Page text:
It’s refreshing for old-timers like Jim Springer to see a face like Noah Chaney’s show up at the Douglas County Fair.
Noah, a skinny, tow-headed 7-year-old, walked into Building 21 Monday night and presented Springer, 77, and other open-class horticulture superintendents with a bag full of hot peppers he grew himself.
“This is my second year of growing,” Noah explained excitedly, adding that he’d given some of his peppers away and made his own salsa out of others. “They’re still doing very good.”
Participation in the fair’s horticulture contests is a sliver of what it was 20 to 30 years ago. That makes it easier to get a ribbon but worries farmers like Springer, of Lawrence, and longtime judge Lyle Turner.
Turner, 65, is a former K-State Research and Extension agent, has a masters degree in horticulture, used to have a truck farm, and owns Turner Flowers in Ottawa, where he lives. He’s been judging flower and horticulture contests in multiple counties — including Douglas — since the 1970s.
Back then, Turner said, the Douglas County Fair entries filled an entire building instead of one long table, and the process took him all day instead of an hour.
“In all the counties I see them dwindling, they are dwindling to (such) numbers that it’s really scary,” he said. “I would like to see it come back.”
Turner said he’s hopeful newer efforts like extension master gardener programs and community gardens may help renew interest.
After all, he said, there are valuable lessons to be learned from cultivating produce.
“It goes back to the old farm ethics that most kids don’t get now,” he said.
Extension agent Jennifer Smith said it’s exciting to plant something and see it grow. On the other hand, it also requires tasks like pulling weeds, which isn’t as much fun.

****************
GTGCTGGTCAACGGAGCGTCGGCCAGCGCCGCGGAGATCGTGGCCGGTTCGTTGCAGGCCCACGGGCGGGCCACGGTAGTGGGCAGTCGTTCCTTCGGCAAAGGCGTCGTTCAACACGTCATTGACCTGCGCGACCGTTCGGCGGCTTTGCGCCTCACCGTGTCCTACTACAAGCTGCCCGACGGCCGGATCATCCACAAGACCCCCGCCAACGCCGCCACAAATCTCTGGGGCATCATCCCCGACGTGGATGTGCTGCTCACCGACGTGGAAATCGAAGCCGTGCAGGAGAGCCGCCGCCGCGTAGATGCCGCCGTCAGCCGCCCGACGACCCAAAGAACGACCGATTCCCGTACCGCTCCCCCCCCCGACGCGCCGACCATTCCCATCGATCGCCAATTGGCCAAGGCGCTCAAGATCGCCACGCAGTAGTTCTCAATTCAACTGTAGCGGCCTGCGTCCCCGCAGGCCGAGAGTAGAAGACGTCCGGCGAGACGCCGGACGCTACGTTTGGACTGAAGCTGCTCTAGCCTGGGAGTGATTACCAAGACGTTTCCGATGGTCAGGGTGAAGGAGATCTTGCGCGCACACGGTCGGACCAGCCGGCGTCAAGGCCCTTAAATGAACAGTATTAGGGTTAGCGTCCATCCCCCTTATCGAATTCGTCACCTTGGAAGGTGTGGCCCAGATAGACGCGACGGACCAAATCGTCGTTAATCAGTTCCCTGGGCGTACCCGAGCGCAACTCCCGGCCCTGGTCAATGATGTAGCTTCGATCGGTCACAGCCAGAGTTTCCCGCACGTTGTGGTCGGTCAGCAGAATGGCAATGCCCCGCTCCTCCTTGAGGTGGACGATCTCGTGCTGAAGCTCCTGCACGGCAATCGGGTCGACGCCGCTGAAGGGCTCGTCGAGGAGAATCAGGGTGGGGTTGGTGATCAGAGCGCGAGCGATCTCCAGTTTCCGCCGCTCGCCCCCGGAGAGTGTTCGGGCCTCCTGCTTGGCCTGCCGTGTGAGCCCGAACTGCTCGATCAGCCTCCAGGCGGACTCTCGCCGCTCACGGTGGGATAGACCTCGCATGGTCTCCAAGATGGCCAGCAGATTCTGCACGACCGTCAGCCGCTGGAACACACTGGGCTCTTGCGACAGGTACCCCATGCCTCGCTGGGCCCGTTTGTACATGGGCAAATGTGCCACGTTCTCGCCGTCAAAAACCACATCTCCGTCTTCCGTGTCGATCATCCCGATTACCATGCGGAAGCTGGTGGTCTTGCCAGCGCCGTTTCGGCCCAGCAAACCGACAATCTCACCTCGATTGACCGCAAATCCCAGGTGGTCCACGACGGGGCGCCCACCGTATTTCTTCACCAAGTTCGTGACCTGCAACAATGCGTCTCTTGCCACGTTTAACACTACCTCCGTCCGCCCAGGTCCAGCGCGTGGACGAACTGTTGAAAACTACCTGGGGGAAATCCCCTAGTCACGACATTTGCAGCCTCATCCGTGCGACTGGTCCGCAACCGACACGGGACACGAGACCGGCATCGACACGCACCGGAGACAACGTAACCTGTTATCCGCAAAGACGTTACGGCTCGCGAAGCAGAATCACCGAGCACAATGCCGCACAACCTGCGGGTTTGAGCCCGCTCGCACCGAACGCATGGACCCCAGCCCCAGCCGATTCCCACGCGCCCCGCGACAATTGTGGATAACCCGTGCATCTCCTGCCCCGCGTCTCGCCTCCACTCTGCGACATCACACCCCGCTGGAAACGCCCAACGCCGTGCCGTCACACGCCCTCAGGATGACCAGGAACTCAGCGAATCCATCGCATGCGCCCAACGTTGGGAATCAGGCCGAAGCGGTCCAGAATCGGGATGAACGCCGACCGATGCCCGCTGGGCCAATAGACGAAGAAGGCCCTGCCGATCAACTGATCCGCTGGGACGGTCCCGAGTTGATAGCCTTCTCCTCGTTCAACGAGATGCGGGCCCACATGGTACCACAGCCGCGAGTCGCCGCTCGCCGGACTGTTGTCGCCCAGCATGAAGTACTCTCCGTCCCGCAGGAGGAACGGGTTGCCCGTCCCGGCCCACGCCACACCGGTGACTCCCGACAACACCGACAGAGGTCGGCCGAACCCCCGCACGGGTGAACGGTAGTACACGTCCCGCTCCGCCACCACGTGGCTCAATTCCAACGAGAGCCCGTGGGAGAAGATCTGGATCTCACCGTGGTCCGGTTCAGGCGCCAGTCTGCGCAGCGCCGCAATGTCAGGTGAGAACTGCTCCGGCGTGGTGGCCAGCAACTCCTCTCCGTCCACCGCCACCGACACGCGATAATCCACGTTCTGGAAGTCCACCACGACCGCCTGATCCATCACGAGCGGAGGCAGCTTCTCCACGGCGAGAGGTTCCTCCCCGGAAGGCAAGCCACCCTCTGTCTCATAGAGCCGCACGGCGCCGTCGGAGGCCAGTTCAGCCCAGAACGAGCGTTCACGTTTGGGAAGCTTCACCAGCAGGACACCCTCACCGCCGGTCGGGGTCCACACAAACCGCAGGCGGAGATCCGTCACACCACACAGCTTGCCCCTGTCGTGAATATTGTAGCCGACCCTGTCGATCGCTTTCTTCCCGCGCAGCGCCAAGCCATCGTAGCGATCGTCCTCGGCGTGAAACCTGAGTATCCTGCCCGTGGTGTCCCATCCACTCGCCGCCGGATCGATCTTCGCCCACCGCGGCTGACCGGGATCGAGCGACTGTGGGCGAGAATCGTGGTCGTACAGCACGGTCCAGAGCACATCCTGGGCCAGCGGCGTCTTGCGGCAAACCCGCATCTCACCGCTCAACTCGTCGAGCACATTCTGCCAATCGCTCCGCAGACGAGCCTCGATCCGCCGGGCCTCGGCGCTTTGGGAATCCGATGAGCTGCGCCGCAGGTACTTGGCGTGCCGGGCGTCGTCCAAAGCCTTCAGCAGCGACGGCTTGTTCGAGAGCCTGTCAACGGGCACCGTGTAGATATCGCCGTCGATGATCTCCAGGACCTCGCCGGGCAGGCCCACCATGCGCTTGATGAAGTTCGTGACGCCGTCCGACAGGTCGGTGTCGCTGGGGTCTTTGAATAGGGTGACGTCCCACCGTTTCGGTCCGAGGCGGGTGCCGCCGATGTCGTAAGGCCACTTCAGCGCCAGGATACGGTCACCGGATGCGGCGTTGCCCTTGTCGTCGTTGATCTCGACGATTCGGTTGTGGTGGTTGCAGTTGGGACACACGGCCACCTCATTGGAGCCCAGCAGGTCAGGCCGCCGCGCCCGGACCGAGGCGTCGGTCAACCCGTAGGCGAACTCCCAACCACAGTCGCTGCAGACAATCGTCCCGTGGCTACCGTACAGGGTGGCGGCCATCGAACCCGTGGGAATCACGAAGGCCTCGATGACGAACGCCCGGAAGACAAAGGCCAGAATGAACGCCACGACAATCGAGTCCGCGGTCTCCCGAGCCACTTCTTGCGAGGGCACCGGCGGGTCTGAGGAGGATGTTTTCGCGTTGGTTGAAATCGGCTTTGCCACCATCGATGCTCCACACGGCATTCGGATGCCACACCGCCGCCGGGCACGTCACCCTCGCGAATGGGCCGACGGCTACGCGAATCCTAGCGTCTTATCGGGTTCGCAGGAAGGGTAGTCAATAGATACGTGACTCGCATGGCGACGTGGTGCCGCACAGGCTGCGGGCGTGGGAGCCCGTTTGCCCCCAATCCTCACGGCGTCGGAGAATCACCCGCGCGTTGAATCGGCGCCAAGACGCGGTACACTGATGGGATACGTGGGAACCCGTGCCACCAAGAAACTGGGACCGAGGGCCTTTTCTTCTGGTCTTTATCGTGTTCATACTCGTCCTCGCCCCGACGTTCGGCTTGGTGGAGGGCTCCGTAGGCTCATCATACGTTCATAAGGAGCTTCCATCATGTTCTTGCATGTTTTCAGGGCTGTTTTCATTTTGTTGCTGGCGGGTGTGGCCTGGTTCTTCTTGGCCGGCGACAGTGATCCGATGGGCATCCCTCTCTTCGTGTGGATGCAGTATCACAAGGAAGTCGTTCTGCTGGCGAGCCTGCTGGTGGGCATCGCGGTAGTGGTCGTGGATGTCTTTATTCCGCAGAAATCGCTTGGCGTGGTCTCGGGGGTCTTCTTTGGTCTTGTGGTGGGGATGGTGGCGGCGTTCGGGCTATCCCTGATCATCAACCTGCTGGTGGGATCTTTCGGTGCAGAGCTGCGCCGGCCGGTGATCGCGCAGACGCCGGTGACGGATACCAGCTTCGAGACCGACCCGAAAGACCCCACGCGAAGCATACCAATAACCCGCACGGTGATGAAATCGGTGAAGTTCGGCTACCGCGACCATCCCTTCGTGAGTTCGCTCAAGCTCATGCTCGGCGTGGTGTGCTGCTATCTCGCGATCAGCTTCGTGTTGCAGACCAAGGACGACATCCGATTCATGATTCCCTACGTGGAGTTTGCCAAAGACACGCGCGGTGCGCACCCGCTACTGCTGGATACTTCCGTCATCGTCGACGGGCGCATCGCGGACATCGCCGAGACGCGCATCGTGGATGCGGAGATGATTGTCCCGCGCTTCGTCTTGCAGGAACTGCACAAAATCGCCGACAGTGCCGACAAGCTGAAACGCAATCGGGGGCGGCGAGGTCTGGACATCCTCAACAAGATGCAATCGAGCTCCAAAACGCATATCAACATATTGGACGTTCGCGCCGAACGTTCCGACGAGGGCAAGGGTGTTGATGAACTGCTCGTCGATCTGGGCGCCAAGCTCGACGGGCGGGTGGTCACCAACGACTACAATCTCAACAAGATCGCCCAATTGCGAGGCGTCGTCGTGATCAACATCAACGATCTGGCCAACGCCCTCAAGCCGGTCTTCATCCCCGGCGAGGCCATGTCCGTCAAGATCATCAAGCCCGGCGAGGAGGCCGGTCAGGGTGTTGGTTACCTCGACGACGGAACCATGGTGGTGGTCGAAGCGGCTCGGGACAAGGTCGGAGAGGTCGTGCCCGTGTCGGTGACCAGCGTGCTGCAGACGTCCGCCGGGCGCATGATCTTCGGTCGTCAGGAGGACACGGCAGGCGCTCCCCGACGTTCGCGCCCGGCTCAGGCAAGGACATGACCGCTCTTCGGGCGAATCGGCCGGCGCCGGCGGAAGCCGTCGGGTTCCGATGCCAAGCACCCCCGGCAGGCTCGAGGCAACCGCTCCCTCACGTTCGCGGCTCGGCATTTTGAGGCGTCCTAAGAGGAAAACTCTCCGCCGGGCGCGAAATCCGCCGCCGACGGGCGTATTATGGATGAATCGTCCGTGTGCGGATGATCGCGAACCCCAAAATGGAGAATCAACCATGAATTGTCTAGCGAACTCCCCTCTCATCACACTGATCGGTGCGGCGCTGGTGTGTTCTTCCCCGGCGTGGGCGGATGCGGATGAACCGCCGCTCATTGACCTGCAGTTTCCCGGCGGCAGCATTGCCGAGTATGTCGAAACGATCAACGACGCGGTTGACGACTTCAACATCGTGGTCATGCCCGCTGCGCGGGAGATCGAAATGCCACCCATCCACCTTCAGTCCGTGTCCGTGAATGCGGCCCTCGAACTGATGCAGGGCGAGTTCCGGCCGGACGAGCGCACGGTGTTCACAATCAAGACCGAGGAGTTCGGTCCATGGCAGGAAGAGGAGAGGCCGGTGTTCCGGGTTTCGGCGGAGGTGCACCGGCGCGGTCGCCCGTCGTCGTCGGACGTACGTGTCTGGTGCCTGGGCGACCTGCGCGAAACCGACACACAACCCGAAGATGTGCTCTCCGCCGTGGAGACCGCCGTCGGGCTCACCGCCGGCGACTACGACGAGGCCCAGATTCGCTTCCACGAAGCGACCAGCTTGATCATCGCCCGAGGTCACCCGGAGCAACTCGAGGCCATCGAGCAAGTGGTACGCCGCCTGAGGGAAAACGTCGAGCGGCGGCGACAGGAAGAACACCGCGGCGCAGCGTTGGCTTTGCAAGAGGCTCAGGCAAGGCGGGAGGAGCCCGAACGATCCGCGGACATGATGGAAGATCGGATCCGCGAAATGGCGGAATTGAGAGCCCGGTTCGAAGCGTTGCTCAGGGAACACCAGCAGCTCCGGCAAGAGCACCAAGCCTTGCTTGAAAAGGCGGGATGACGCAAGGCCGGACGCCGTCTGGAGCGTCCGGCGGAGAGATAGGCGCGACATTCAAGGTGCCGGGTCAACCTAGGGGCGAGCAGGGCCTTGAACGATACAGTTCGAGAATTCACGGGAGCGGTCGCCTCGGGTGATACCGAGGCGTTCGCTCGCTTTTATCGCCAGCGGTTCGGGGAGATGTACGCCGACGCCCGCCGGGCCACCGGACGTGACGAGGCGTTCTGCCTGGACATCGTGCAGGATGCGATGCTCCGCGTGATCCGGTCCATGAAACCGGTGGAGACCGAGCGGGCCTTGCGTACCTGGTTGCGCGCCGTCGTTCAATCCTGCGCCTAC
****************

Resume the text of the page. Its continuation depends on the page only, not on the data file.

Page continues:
Both in and outside of 4-H, Smith said, youths have a lot more options for activities than they used to, and not as many choose growing fruits and vegetables anymore.
“I think there’s a lot more opportunities, which is good, but then kids divide their time,” she said.
Noah lives in Lawrence and has a little plot at the community garden at Ninth and Mississippi streets, his mother, Danielle Brunin, said.
“He’s kind of known as the pepper grower,” she laughed.
Brunin said she’s trying to get Noah interested in 4-H and thought entering the open contest (primarily adults but open to all ages, 4-H members or not) would be a fun way to introduce him to the idea.
Even with fewer entries, horticulture judging goes on the way it always has — with the focus on quality and consistency.
“It’s about producing a saleable crop,” Smith said. “It makes you pay attention to the quality — what would a consumer be looking for?”
On Tuesday morning, Turner went plate to plate in the open class category, carefully eyeing and turning over piles of tomatoes, peppers, potatoes and more in his hands.
Consistency consistently beat out size, that is, except for one category — largest vegetable.
The Douglas County Fair doesn’t attract the grotesque hulking pumpkins or freakish toddler-size watermelons of Internet photo fame.
There were only a few entries, and an upper-arm size zucchini and one of Springer’s watermelons — which he guesstimated to be about 35 pounds — handily won their categories.
Springer, who grows melons and pumpkins commercially, said he usually just enters the biggest one he has rather than planting special giant pumpkin or watermelon seeds and pampering them so they’ll grow to super sizes.
The giant varieties — “those big ugly ones,” Springer said, contorting his hands and cocking his head like Frankenstein — may be neat to look at, but they’re not much good for eating or anything else.
As for Noah’s peppers, they didn’t win their class, but the judge thought they looked pretty good. A few tips on consistency — such as trimming all the stems the same length — and he’ll be well on his way.
“I think that little fella could be a gardener,” Springer said.
— Features reporter Sara Shepherd can be reached at 832-7187. Follow her at Twitter.com/KCSSara.